Tuesday, September 18, 2018

Use Your Noodles!

I live to serve my little vegetarian.
And I'm getting good at it.
You won't even miss the meat here.

I had assorted vegetables in the fridge.
I had linguini in the pantry (artisanal at that).
And I had the makings of a highly flavorful sauce.

For the noodles:
Cook linguini according to package directions.
You want al dente.
And save some of the pasta water.

For the sauce:
2 tsp sesame oil
2 garlic cloves, minced
1 1-inch cube fresh ginger, minced and juiced
(I run mine through a garlic press, scraping the pulp into the pan.)
1 shallot, minced
3 TB sriracha suace
1/4 cup Tamari sauce
1 TB rice vinegar
2 tsp sugar
2 TB mirin
1 TB cornstarch 
 1 cup vegetable stock
In a small saucepan, heat sesame oil over medium heat.
Add in garlic, ginger, and scallion
and cook, stirring for about a minute.
Add in sriracha, Tamari, vinegar, sugar, and mirin.
Dissolve cornstarch in a little of the stock
and pour into the pan.
Cook, stirring, until thickened,
then gradually stir in the rest of the stock.
Heat through and let thicken.

For the vegetables:
The vegetables here are up to you.
I happened to have broccoli, zucchini, and snow peas,
so that's what I used.
 You could go with carrots, bok choy, celery, squash,
to name a few.

Cut broccoli into florets and cube zucchini.
Trim snow peas.
In a medium skillet over medium high heat,
 heat about 2 TB sesame oil.
Add in the broccoli and cook, stirring,
about 2 minutes.
Add in zucchini and snow peas
and cook another minute, stirring.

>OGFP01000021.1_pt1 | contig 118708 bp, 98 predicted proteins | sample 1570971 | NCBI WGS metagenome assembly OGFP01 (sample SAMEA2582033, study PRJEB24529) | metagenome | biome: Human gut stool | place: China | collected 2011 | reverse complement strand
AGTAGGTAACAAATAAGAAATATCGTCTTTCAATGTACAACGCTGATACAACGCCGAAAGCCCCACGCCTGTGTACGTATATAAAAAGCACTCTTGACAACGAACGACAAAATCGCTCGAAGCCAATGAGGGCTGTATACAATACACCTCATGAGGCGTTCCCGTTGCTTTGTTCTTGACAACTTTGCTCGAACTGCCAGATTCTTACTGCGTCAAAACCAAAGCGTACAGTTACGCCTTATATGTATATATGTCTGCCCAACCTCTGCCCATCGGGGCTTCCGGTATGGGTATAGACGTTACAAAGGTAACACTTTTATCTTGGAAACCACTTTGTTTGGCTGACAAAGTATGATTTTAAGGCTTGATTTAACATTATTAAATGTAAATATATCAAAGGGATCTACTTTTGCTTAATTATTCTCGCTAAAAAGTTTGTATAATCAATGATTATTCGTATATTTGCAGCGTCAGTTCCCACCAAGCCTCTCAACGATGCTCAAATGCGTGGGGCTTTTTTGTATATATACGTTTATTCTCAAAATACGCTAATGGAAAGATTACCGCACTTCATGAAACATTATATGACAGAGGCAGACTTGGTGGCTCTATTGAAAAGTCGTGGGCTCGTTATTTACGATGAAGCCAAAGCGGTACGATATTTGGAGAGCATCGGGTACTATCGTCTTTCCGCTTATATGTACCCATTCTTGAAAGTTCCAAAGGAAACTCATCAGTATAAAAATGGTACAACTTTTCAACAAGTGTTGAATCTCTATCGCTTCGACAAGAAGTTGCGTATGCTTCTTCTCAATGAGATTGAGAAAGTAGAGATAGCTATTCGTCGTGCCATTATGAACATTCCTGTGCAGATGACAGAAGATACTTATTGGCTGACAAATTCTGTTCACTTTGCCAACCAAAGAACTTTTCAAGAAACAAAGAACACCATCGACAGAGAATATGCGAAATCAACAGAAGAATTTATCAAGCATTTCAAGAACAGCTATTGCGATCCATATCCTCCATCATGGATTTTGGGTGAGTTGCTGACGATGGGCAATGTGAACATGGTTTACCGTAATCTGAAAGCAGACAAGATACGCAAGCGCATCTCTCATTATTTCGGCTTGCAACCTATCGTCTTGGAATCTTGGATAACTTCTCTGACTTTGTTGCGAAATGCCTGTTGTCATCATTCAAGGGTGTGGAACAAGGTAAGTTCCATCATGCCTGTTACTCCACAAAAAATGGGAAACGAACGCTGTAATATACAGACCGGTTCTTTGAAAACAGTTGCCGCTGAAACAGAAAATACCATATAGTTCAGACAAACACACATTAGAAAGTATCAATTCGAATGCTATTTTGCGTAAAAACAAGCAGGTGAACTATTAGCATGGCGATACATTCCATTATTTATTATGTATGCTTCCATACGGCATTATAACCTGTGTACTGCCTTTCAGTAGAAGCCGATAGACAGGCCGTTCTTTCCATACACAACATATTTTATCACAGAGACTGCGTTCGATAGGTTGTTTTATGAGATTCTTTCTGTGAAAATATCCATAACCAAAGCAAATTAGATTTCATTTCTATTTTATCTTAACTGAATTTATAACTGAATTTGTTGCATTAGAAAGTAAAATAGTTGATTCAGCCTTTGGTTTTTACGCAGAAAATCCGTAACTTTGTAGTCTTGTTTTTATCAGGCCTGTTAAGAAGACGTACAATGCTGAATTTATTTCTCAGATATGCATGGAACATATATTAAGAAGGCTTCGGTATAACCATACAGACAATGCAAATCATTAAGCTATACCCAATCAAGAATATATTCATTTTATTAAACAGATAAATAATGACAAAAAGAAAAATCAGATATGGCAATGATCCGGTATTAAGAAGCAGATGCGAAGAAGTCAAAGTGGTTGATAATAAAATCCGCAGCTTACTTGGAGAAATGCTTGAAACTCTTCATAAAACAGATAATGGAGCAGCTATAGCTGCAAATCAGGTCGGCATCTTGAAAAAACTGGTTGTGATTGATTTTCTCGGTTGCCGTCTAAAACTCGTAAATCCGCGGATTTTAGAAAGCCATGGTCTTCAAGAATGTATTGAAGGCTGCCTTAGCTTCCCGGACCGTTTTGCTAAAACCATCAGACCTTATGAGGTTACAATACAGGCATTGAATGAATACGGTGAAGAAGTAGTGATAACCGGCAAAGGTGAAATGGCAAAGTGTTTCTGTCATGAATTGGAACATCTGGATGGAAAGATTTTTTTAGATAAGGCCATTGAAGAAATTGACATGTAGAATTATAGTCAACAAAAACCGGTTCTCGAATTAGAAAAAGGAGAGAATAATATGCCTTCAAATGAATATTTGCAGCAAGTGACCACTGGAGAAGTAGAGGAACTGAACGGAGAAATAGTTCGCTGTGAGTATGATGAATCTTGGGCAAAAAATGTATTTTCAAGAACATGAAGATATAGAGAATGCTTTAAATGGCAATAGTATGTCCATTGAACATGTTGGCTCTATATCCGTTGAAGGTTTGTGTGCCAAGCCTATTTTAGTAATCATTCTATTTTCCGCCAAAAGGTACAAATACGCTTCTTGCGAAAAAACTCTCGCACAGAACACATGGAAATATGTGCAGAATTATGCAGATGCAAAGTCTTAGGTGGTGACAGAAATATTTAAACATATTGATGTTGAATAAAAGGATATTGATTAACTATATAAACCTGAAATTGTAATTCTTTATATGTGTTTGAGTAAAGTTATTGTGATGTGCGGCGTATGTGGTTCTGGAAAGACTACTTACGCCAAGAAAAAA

Salt to taste.

For the assembly:
Add the linguine (with a little of the pasta water)
to the vegetables.
Pour in the sauce and heat through.
Serve with a sprinkling of toasted sesame seeds.

Now, about that pasta.

 I’ve made my own pasta for years.  I don’t like boxed pasta.  It tastes like the box – like cardboard.  It’s amazing how four simple ingredients – flour, water, eggs, and salt – can somehow combine at home and then at a factory and produce two entirely different results.  That said, let me introduce you artisanal pastas.  I used the imported artisan Italian pasta from Fresh Market.  It is vastly superior to domestic, factory-processed pasta.  This pasta is not made by individual artisans by hand, but it is made in small batches in a semi-mechanized way using high-quality ingredients.  In the manufacturing process, the pasta is extruded through bronze dies, as opposed to the modern, faster, and cheaper method of using slick Teflon plates. Bronze die-cut pasta produces a pasta with a more textured, rougher finish, making the pasta superior at gripping the sauce. The pasta is also very slowly dried, again resulting in a coarser surface to which the sauce can better adhere. All this gives the pasta a more complex flavor.   One is able to cook the imported pasta to that perfect degree of toothy tenderness – al dente.  In addition, the pasta swells considerably, meaning it will go farther, pound for pound, than domestic, American-made pasta.  Plus, there’s the flavor!

When you cook pasta, if you’ve been straining it into a colander and letting the pasta water go down the drain, then you’ve been doing it wrong.  Stop immediately!  Save that liquid gold.  By liquid gold, I mean the pasta water.  Do not drain the water into the sink.  Save that starchy, salty, cloudy liquid.  When you cook your pasta, stop just short of al dente.  Add a bit of the pasta liquid to the sauce in which you’ll be finishing off your pasta and it will combine luxuriously to create a silky, smooth emulsification.  The starch in the water allows the pasta to absorb the sauce as it finishes cooking, infusing the pasta with flavor.  It’s a beautiful marriage between the noodles and sauce - a sauce that your pasta will eat up.

This was delightful.
Got a thumbs up from my little vegetarian,
so Rosie is happy.

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